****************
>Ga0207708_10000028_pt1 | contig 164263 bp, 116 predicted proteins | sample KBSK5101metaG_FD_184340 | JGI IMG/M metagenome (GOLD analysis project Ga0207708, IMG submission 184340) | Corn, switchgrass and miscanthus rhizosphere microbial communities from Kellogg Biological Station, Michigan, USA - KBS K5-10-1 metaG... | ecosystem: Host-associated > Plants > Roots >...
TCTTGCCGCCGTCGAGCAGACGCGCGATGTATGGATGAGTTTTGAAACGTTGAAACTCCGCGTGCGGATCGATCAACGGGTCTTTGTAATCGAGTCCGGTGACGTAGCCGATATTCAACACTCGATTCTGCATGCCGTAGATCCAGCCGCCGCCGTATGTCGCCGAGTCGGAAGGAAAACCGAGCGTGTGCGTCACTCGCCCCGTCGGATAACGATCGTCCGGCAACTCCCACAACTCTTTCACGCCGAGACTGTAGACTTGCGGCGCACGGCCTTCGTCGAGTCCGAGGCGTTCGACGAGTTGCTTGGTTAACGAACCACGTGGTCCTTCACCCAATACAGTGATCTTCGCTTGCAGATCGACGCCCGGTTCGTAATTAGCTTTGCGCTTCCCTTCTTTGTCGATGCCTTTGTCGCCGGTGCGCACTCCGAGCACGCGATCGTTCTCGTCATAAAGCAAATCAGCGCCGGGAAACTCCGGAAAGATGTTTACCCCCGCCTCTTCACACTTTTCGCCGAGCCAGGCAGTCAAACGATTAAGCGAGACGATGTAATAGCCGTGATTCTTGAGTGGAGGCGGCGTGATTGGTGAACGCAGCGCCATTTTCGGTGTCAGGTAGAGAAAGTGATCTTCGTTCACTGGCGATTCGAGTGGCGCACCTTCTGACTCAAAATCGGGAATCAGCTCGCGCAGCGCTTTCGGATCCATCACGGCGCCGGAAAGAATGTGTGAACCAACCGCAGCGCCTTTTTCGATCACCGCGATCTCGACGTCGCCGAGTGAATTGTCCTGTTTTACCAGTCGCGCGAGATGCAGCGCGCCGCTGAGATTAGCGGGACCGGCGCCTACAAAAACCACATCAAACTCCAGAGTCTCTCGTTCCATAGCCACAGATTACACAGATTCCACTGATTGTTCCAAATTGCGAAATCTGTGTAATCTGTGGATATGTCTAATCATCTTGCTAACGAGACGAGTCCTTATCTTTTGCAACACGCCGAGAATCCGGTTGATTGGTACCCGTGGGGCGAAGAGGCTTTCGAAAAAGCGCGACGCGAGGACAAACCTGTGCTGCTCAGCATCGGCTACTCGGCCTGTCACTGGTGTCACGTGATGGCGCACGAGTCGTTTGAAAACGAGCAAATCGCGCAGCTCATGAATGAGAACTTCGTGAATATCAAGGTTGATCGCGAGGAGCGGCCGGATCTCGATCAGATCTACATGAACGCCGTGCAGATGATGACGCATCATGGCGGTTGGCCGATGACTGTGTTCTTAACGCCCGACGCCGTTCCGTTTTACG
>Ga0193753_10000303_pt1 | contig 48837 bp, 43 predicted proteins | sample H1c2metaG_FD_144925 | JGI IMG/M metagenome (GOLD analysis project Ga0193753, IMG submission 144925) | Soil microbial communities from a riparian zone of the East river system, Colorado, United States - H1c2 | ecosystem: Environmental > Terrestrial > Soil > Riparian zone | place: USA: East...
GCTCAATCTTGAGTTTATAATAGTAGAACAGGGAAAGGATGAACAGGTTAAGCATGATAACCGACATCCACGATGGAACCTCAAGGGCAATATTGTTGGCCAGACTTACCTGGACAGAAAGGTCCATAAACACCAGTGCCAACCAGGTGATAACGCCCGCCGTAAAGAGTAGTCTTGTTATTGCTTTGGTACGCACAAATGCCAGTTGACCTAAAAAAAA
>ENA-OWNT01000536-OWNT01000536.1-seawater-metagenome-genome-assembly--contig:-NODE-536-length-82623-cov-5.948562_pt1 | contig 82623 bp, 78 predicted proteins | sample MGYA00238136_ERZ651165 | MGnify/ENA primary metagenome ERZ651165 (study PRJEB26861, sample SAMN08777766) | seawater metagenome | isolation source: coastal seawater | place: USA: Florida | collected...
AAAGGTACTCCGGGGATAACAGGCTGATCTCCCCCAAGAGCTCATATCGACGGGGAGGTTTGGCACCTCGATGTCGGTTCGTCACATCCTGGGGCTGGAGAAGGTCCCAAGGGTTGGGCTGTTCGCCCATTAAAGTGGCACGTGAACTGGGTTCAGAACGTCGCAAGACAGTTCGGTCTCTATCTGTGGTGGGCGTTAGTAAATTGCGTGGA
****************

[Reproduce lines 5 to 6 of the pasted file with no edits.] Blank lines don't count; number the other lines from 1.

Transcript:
>ENA-OWNT01000536-OWNT01000536.1-seawater-metagenome-genome-assembly--contig:-NODE-536-length-82623-cov-5.948562_pt1 | contig 82623 bp, 78 predicted proteins | sample MGYA00238136_ERZ651165 | MGnify/ENA primary metagenome ERZ651165 (study PRJEB26861, sample SAMN08777766) | seawater metagenome | isolation source: coastal seawater | place: USA: Florida | collected...
AAAGGTACTCCGGGGATAACAGGCTGATCTCCCCCAAGAGCTCATATCGACGGGGAGGTTTGGCACCTCGATGTCGGTTCGTCACATCCTGGGGCTGGAGAAGGTCCCAAGGGTTGGGCTGTTCGCCCATTAAAGTGGCACGTGAACTGGGTTCAGAACGTCGCAAGACAGTTCGGTCTCTATCTGTGGTGGGCGTTAGTAAATTGCGTGGA